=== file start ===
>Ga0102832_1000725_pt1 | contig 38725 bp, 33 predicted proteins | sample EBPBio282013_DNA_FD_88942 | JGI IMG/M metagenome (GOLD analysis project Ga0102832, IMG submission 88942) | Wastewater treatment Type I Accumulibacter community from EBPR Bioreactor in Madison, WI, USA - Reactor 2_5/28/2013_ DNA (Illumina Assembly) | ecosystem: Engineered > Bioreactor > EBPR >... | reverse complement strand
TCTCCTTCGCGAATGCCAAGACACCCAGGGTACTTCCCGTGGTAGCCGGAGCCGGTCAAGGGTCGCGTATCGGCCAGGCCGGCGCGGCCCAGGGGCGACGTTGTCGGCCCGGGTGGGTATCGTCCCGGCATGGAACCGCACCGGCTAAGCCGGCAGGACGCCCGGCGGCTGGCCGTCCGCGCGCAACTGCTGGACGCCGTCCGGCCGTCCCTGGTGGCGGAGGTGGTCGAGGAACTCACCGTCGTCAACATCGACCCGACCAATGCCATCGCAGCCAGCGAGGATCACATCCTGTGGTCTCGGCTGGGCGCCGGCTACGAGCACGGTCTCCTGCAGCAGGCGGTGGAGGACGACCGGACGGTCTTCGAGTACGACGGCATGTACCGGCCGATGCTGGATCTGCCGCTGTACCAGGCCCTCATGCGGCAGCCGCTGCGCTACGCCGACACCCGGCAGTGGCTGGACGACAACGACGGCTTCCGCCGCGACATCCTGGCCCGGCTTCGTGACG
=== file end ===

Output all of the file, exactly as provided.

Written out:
>Ga0102832_1000725_pt1 | contig 38725 bp, 33 predicted proteins | sample EBPBio282013_DNA_FD_88942 | JGI IMG/M metagenome (GOLD analysis project Ga0102832, IMG submission 88942) | Wastewater treatment Type I Accumulibacter community from EBPR Bioreactor in Madison, WI, USA - Reactor 2_5/28/2013_ DNA (Illumina Assembly) | ecosystem: Engineered > Bioreactor > EBPR >... | reverse complement strand
TCTCCTTCGCGAATGCCAAGACACCCAGGGTACTTCCCGTGGTAGCCGGAGCCGGTCAAGGGTCGCGTATCGGCCAGGCCGGCGCGGCCCAGGGGCGACGTTGTCGGCCCGGGTGGGTATCGTCCCGGCATGGAACCGCACCGGCTAAGCCGGCAGGACGCCCGGCGGCTGGCCGTCCGCGCGCAACTGCTGGACGCCGTCCGGCCGTCCCTGGTGGCGGAGGTGGTCGAGGAACTCACCGTCGTCAACATCGACCCGACCAATGCCATCGCAGCCAGCGAGGATCACATCCTGTGGTCTCGGCTGGGCGCCGGCTACGAGCACGGTCTCCTGCAGCAGGCGGTGGAGGACGACCGGACGGTCTTCGAGTACGACGGCATGTACCGGCCGATGCTGGATCTGCCGCTGTACCAGGCCCTCATGCGGCAGCCGCTGCGCTACGCCGACACCCGGCAGTGGCTGGACGACAACGACGGCTTCCGCCGCGACATCCTGGCCCGGCTTCGTGACG